Storm-chasing weather radar used to track bat populations (February 20, 2011) -- Scientists are using mobile storm-chasing radars to follow swarms of bats as they emerge from their caves each night to forage on insects. ... > full story

Infants raised in bilingual environments can distinguish unfamiliar languages (February 20, 2011) -- Infants raised in households where Spanish and Catalan are spoken can discriminate between English and French just by watching people speak, even though they have never been exposed to these new languages before, according to new research. ... > full story

New high-resolution method for imaging below the skin using a liquid lens (February 20, 2011) -- New optical technology provides unprecedented images under the skin's surface. The aim of the technology is to detect and examine skin lesions to determine whether they are benign or cancerous without having to cut the suspected tumor out of the skin and analyze it in the lab. ... > full story

Deep brain stimulation helps severe OCD, but pioneer advises caution (February 20, 2011) -- For patients most severely afflicted with obsessive-compulsive disorder, electrical stimulation of a brain network can re-balance their emotional state, helping them respond to conventional therapy when it never worked before. New long-term results show that patients' improvements remain if the treatment continues. But, as with other OCD treatments, DBS is not a cure and can have side effects. ... > full story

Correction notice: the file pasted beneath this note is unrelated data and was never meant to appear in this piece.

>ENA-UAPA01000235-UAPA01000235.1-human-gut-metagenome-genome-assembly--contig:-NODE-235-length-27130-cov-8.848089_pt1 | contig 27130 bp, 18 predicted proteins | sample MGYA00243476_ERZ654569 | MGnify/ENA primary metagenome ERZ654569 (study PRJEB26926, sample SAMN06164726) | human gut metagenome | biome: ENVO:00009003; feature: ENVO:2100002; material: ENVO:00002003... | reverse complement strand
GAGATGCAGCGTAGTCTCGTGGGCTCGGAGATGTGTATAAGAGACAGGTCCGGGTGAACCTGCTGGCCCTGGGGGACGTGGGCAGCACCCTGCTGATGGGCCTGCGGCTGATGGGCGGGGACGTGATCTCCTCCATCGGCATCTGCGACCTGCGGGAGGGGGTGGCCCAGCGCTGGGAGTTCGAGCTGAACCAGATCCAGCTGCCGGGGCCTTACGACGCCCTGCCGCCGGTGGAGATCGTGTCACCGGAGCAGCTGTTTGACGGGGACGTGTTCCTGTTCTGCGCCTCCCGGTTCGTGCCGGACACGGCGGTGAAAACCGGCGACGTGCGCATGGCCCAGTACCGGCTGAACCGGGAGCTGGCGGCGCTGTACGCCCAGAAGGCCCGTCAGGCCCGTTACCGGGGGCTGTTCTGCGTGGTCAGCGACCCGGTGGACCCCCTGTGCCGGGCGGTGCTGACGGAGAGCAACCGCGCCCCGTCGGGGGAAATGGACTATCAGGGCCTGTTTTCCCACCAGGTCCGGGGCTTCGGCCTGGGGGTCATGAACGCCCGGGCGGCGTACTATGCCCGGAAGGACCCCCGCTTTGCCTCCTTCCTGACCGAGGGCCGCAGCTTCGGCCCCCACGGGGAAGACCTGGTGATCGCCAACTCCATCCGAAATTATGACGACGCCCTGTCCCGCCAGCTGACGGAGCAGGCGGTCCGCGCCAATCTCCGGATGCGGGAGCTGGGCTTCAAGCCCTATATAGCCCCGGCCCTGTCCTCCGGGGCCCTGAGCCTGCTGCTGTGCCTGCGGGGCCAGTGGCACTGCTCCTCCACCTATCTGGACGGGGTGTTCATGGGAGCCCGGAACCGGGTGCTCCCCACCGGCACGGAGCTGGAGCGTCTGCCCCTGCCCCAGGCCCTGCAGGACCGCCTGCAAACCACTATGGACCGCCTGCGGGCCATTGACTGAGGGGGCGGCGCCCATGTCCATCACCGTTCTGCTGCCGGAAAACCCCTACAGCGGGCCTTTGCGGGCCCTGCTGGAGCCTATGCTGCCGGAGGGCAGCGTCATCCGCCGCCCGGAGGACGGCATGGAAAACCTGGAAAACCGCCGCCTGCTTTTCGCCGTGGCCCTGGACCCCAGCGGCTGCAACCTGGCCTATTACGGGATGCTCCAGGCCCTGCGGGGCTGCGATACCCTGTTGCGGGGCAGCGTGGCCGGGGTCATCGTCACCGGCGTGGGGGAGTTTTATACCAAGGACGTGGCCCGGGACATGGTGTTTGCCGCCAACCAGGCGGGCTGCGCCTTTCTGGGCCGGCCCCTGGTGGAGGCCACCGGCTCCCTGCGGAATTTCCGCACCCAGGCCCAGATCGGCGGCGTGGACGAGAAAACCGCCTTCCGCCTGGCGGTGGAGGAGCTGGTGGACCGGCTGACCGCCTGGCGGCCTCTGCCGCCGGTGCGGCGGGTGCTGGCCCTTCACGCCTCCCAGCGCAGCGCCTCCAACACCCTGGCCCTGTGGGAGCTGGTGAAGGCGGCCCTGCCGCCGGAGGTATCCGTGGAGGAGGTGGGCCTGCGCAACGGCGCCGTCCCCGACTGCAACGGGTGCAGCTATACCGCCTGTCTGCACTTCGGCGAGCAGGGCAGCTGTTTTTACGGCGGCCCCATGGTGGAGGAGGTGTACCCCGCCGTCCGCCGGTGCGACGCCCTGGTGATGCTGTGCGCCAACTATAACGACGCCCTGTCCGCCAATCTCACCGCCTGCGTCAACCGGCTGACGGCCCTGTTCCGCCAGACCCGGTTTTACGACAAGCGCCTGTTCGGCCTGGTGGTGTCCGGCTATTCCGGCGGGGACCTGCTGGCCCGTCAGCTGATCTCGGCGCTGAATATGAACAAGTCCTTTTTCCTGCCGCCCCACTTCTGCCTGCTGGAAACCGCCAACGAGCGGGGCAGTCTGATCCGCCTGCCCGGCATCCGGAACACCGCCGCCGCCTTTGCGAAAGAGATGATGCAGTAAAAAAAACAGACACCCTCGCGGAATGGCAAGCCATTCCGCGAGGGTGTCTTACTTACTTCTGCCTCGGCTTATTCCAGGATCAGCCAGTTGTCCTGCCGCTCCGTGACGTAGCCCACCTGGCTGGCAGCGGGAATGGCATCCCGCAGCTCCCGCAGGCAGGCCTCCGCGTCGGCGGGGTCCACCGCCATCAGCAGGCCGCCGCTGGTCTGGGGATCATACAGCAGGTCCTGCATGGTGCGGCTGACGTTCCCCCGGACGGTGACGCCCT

Climate projections show human health impacts possible within 30 years: Potential increases in waterborne toxins and microbes (February 20, 2011) -- A panel of scientists unveiled new research and models demonstrating how climate change could increase exposure and risk of human illness originating from ocean, coastal and Great Lakes ecosystems, with some studies projecting impacts to be felt within 30 years. ... > full story

Only one person out of over 1,900 met AHA's definition of ideal heart health, study finds (February 20, 2011) -- Only one out of more than 1,900 people evaluated in a recent study met the American Heart Association definition of ideal cardiovascular health, according to researchers. ... > full story

Frequent, severe fires turn Alaskan forests into a carbon production line (February 20, 2011) -- Alaskan forests used to be important players in Mother Nature's game plan for regulating carbon dioxide levels in the air. It's elementary earth science: Trees take up carbon dioxide and give off oxygen. But now, American and Canadian researchers report that climate change is causing wildfires to burn larger swaths of Alaskan trees and to char the groundcover more severely, turning the black spruce forests of Alaska from repositories of carbon to generators of it. And the more carbon dioxide they release, the greater impact that may have in turn on future climate change. ... > full story